Tuesday, May 29, 2012

Physician Grief and End of Life Care

Source: NY Times
I often struggle to understand why colleagues fail to address end of life issues or stop aggressive treatments and surgeries when palliative care would be a better course of action.  If one practices inpatient medicine, then end of life care is nearly inevitable.

This perspective, published in the NY Times, sheds light on the impact that death, dying and grief can have on a physician, and in turn on patient care.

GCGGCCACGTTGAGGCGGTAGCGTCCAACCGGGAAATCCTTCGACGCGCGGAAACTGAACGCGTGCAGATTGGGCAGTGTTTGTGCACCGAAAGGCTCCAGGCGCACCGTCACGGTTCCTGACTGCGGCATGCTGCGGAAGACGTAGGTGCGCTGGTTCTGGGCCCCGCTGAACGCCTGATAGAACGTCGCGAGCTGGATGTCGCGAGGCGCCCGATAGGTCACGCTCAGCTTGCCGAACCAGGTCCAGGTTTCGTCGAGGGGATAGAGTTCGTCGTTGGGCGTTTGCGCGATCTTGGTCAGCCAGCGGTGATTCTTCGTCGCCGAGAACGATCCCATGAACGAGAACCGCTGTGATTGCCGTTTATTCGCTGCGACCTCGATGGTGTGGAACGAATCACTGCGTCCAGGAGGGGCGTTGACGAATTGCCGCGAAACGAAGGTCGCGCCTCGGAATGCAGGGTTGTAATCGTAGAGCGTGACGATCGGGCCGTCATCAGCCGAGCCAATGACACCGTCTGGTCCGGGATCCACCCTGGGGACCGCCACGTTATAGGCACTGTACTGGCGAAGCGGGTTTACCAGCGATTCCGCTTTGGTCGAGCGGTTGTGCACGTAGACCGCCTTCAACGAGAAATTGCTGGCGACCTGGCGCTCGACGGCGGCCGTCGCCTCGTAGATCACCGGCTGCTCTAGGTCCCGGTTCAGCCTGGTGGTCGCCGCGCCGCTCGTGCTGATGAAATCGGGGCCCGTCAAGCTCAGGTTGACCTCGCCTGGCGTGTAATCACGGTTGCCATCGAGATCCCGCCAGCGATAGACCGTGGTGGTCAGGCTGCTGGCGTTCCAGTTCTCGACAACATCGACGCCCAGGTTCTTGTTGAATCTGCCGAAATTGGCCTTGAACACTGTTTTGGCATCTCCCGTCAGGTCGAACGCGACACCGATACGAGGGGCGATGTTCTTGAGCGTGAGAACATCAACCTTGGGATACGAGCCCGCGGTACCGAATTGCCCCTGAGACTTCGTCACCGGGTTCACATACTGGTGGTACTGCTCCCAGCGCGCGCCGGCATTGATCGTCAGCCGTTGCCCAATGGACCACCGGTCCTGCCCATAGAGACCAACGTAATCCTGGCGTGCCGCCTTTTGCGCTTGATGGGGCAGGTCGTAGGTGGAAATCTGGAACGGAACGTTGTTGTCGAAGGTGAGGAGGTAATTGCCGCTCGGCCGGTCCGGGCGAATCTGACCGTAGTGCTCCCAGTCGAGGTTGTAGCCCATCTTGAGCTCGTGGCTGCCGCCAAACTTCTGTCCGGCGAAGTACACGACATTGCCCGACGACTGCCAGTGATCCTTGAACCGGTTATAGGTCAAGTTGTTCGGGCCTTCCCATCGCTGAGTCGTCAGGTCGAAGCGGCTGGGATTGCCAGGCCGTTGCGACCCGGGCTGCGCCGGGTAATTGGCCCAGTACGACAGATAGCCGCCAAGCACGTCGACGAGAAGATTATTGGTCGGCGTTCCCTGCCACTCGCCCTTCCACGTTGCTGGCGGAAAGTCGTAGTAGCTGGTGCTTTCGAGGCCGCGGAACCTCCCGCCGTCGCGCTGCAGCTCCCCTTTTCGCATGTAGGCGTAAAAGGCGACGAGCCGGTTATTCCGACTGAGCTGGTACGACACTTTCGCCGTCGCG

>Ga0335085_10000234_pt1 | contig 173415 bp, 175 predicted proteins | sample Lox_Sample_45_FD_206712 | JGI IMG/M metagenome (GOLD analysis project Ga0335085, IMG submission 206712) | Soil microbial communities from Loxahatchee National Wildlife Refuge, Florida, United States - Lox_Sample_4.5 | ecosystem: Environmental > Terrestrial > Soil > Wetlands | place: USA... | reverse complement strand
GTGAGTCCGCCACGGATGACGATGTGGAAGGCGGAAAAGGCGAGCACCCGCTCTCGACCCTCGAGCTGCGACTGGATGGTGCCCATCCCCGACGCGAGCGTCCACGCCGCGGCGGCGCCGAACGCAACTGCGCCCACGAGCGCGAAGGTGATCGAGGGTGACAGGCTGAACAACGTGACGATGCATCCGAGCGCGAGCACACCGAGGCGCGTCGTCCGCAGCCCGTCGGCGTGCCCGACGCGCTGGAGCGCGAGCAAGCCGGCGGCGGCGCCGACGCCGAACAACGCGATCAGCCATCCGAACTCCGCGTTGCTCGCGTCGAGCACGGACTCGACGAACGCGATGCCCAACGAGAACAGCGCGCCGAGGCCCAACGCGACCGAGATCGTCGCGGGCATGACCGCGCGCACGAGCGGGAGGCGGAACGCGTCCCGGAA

A paper published in the Archives of Internal Medicine qualitatively explored the nature and impact of grief on oncologists. In addition to sadness, crying, loss of sleep and feelings of shame, grief can impact the physician's patient management decisions. Feelings of guilt and failure motivated some oncologists to provide more aggressive care, even when such care was medically futile. Denial and disassociation motivated other oncologists to avoid end of life discussions with the patient and the family, distancing themselves further as the time of death neared. The potential impact on patient care in undeniable, and the study's authors call for physician education on grief and coping not only during training, but as continuing education throughout their careers.


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